Born in Cincinnati, Ohio, John Hauser was one of several early 20th-century Ohio artists known for paintings of Western Indians. His birth date is given as both 1858 and 1859. He is given credit for doing much to educate Americans about the culture of frontier Indians, including Apache, Navajo, Pueblo, and Sioux. He also did a series of portraits of Indian chiefs such as Sitting Bull, Red Cloud, Spotted Tail and Lone Bear.
Hauser was the son of a German cabinet maker and showed early aptitude for art. Before age 15, he studied at the Ohio Mechanic's Institute and at the Cincinnati Art Academy, and he later studied with Thomas Noble at the McMicken Art School. In 1880, he enrolled in the Munich Royal Academy of Fine Arts as a student of Nicholas Gysis and then did further study in Dusseldorf and Paris, staying in Europe until 1891.
He taught drawing in the Cincinnati public schools, and in 1891, the same year he accepted that teaching assignment, he traveled to Arizona and New Mexico where he was captivated by the scenery and Indians. After this initial trip, he continued to make yearly visits to reservations where he did highly realistic depictions of Indian figures, genre, and animals.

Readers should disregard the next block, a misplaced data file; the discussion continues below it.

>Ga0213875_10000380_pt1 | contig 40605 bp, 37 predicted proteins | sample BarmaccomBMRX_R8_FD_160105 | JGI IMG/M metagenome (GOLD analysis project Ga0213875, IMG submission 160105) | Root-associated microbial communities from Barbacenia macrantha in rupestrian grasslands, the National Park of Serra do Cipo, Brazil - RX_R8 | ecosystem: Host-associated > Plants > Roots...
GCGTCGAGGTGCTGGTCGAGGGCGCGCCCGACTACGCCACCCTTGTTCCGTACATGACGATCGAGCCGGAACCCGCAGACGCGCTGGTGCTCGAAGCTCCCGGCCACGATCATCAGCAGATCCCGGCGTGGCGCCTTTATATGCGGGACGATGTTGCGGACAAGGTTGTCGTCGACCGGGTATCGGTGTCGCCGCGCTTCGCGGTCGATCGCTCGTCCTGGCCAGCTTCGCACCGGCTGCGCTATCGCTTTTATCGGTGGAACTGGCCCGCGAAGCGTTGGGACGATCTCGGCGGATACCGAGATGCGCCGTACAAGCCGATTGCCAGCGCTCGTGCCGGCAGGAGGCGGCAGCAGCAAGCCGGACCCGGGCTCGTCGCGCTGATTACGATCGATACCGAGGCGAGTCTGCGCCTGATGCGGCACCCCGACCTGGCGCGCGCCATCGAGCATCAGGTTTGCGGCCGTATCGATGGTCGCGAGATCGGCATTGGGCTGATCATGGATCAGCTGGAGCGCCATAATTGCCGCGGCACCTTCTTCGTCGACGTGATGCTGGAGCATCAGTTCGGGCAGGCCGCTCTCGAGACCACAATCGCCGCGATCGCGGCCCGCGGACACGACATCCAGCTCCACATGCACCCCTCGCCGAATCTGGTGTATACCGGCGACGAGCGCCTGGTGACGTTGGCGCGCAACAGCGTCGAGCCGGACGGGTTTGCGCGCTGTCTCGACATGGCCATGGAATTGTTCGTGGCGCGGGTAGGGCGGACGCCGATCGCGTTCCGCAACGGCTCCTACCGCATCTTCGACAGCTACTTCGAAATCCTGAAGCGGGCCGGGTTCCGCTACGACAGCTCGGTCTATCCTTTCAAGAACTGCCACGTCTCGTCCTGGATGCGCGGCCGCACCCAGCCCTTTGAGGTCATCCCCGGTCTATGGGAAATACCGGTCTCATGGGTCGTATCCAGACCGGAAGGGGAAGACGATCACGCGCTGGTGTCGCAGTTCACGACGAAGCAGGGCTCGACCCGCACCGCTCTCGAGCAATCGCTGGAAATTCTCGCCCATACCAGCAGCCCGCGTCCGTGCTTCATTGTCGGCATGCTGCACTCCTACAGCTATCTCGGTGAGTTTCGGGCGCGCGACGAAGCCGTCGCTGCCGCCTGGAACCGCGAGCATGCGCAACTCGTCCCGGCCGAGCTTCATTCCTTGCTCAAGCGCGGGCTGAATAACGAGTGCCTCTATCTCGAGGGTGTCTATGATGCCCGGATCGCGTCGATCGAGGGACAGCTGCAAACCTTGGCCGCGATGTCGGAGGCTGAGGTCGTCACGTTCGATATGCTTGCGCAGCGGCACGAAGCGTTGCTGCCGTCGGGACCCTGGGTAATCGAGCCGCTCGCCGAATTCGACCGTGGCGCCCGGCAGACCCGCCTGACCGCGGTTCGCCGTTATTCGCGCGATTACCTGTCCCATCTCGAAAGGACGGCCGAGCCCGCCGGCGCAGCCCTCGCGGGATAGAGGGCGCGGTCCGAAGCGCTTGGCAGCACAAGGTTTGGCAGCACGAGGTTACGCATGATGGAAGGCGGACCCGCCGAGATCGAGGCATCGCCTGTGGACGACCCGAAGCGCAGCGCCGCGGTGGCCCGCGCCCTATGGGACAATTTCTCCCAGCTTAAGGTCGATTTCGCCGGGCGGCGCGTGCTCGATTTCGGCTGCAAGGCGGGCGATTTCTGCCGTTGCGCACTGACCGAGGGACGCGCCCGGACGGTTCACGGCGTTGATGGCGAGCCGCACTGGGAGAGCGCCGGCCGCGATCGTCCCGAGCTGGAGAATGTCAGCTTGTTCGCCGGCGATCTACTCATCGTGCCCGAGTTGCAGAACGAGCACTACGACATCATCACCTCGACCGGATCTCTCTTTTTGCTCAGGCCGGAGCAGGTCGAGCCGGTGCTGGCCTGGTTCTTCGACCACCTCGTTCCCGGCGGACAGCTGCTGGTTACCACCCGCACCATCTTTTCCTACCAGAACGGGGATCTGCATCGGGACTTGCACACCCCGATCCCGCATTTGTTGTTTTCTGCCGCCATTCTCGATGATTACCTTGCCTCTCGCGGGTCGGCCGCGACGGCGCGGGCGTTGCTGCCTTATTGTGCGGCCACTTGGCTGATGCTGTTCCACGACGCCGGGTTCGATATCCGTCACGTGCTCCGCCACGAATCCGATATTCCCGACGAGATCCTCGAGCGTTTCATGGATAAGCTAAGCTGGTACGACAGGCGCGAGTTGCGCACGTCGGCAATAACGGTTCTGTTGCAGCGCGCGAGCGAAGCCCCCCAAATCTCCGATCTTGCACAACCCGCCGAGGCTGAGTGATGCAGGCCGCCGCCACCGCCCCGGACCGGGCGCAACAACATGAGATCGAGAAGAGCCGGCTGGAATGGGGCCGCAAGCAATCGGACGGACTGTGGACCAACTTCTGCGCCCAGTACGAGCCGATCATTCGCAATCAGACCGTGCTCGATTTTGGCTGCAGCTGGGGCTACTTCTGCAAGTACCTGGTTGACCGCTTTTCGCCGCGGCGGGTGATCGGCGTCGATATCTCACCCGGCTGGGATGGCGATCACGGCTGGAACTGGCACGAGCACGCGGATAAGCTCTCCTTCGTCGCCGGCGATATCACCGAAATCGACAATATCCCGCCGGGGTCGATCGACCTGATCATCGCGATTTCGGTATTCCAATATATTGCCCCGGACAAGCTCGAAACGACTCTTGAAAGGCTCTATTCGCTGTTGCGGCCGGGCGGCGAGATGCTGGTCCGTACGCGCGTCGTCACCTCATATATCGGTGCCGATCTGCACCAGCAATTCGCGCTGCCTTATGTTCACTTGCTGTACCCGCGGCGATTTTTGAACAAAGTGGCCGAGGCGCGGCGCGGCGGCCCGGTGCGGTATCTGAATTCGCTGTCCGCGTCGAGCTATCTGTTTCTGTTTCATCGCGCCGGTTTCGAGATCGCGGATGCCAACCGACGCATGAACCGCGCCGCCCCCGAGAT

He did many portraits of famed Indian chiefs including Lone Bear, Spotted Tail, and High Horse. His love and sympathy for the Indians was recognized in 1901 when he and his wife were adopted into the Sioux nation, and he was given the name "Straight White Shield" and his wife was named "Bring Us Sweets."
His last work was a mural titled Perry's Victory for the Cincinnati Yacht Club, of which he was one of the founders.
During his travels, he accumulated a huge collection of Indian artifacts and artworks, and most of these pieces he donated to the Cincinnati Art Museum before he died in 1913.
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